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Posted by Robin on May 15, 2015

Financial Options for Individuals with Disabilities

Any accident can be an extremely traumatic experience, and the devastating consequences left in its way can cause profound effects on a person’s life. This is especially true for accidents resulting in injuries that end with some form of disability. A disability can cause difficulty in a person’s ability to earn meaningful income and support themselves and their family. Thankfully, the government has several safety nets in place to ensure that a person’s medical condition does not weigh down their quality of life.

Individuals suffering from disabilities can receive financial assistance through two distinct Social Security disability benefits programs. The first option is called Social Security Disability Insurance or SSDI. It is available for insured Social Security members aged 65 and below who have been employed long enough to make necessary payments and contributions. The second option is called Supplemental Security Income (SSI), which is composed by payments from the U.S. Treasury. These are for disabled individuals not more than 65 years of age and are unable to meet the necessary employment criteria for SSDI benefits. The claimant should also fall within an income bracket called the federal benefit rate, showing that their current finances are not enough to cover basic necessities.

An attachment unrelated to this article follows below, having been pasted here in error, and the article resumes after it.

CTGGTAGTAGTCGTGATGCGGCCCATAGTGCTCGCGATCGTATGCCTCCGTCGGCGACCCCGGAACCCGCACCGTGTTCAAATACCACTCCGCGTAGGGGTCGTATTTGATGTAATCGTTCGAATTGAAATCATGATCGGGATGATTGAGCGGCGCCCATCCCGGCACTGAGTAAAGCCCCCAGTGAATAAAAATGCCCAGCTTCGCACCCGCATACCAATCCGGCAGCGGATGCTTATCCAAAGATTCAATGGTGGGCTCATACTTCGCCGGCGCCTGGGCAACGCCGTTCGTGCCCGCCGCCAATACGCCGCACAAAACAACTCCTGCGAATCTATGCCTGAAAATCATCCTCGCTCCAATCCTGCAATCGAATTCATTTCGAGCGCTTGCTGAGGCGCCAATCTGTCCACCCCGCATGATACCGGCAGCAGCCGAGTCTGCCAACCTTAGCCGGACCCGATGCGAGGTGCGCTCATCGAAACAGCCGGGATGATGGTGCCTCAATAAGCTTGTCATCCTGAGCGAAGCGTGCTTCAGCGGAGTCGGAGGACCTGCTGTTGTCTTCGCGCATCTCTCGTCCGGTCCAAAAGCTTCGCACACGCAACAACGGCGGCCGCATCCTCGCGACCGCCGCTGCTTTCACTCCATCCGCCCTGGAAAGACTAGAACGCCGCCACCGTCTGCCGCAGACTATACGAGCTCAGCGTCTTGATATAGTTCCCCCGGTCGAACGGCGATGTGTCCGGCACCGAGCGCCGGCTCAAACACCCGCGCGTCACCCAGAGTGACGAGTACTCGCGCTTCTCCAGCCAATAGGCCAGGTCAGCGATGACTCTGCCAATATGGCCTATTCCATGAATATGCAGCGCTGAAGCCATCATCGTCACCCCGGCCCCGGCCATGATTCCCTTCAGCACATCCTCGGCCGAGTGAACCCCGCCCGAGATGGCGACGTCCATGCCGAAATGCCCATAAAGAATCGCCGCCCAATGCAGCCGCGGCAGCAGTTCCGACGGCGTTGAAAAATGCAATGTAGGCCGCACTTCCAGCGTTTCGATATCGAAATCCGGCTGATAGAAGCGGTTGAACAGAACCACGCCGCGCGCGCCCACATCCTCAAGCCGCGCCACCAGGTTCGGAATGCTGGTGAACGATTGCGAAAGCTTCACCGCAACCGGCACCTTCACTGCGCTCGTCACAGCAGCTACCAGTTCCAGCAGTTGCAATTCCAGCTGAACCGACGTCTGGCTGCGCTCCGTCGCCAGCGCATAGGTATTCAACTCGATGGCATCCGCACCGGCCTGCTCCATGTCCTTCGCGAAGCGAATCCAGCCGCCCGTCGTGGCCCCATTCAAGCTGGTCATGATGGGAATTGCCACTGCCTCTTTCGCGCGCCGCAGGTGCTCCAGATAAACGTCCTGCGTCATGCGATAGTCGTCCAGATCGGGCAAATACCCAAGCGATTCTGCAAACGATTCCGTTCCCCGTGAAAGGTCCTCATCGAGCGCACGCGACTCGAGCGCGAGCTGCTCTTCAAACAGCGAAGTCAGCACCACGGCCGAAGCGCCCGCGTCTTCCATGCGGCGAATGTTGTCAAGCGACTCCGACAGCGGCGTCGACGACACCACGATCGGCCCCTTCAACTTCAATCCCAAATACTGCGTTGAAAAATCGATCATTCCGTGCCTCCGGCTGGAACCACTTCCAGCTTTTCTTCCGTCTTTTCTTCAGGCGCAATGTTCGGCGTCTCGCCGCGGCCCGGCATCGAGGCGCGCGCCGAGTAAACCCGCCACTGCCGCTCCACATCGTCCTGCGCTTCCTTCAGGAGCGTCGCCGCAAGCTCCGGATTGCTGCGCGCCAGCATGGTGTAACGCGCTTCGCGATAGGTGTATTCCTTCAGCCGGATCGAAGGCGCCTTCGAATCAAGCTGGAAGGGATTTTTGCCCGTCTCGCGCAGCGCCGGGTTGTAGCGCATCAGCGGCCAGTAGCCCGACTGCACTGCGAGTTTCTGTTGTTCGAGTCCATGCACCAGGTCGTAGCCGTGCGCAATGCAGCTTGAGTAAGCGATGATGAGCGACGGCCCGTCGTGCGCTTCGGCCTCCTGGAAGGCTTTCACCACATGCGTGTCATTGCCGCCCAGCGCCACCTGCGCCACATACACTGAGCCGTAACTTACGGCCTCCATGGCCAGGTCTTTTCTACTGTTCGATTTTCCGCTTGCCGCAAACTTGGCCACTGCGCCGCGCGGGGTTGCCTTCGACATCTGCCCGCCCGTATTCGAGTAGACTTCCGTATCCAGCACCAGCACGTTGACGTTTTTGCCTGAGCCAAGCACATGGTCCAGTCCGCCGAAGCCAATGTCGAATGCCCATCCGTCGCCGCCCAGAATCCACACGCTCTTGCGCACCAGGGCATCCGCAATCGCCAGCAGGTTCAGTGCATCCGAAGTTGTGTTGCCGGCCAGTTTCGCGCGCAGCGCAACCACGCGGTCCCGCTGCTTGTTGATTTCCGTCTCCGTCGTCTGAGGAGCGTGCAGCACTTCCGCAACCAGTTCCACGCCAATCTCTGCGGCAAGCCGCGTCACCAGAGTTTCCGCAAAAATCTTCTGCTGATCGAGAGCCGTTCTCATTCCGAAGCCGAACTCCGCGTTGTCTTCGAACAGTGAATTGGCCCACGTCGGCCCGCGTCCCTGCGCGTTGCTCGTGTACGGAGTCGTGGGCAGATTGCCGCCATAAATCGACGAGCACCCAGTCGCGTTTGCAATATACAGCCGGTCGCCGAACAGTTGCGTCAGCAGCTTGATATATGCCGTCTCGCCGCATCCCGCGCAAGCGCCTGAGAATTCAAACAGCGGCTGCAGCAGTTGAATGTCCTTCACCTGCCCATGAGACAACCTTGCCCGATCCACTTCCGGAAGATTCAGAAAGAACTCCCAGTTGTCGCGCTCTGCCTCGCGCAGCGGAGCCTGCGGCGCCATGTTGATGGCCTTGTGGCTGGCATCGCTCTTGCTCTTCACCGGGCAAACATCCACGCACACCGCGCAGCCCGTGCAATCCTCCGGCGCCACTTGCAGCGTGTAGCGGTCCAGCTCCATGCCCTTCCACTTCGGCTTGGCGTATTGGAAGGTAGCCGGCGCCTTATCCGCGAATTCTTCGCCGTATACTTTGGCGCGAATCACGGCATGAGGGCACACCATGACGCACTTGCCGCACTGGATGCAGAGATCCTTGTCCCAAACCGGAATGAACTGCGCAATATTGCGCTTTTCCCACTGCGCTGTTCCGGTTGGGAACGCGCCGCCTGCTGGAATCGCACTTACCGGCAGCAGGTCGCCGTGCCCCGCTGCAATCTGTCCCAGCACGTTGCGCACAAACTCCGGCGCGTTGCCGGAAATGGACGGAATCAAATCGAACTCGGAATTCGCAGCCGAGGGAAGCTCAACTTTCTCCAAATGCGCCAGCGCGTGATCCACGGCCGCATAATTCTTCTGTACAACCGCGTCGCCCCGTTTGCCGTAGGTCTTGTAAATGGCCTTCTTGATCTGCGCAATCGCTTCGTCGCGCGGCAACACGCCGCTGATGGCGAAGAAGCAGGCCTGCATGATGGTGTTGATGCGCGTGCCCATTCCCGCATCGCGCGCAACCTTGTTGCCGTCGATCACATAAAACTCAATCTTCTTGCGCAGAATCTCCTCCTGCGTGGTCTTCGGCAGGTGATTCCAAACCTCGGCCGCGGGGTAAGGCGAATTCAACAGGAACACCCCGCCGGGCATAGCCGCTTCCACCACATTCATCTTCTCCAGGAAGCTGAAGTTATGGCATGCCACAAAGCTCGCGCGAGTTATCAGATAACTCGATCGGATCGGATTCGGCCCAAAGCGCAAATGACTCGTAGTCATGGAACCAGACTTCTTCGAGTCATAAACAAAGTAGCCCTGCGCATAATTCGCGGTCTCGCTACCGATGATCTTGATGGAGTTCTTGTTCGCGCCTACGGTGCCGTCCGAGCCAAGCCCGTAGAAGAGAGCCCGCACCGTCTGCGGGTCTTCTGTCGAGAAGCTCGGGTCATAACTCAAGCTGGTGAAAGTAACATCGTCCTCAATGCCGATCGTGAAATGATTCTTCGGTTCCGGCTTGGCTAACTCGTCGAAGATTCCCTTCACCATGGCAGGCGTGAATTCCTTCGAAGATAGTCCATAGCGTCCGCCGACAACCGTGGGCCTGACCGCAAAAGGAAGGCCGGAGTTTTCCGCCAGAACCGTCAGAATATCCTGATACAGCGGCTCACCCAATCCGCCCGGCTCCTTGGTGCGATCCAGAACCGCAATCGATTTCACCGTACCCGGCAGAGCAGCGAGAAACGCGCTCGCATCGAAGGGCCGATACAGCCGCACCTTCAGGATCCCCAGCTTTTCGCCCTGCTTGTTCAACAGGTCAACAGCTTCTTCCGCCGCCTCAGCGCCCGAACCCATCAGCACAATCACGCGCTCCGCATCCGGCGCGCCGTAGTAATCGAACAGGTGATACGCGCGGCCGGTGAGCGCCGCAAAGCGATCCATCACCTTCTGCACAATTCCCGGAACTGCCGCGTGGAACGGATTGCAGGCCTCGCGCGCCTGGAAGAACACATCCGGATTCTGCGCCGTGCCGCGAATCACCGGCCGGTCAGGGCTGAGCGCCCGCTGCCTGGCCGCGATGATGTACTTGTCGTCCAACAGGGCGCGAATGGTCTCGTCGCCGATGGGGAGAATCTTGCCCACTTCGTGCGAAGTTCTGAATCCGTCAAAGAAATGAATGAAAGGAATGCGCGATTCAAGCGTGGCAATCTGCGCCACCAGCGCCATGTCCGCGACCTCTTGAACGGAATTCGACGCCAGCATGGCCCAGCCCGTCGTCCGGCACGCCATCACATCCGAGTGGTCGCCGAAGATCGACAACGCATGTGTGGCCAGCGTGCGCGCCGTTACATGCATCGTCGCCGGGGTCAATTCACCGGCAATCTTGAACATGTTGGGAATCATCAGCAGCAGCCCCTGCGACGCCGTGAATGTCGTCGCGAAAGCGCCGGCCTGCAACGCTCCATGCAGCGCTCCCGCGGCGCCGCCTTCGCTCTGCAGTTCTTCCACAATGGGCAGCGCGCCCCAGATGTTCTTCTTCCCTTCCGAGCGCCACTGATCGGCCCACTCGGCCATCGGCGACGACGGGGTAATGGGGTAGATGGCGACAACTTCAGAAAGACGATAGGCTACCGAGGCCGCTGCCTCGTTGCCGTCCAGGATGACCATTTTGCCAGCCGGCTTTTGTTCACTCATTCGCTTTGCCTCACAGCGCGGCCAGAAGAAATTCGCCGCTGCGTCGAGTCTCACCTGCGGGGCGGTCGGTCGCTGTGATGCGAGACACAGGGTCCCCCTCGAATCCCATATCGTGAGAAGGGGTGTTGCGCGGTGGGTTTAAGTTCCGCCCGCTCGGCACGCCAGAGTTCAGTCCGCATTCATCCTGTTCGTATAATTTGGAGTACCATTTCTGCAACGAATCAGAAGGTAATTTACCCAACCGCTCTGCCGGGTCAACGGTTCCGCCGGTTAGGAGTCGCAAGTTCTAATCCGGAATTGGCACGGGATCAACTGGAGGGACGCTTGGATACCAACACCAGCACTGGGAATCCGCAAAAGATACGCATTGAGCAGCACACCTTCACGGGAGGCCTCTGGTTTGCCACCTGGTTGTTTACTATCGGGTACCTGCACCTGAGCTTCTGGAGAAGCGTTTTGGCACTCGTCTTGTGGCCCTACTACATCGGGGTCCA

In both cases, the amount paid to qualified beneficiaries will depend on the nature and severity of their disability. Because the process of claiming either benefit program can often be complicated, it’s important that claimants find necessary guidance and support through effective legal counsel. This is especially true for dependents left by workers who died in fatal accidents that are entitled to SSDI payments. Applying for disabled widow or widower benefits can be twice as challenging and would often require experienced assistance to ensure success.

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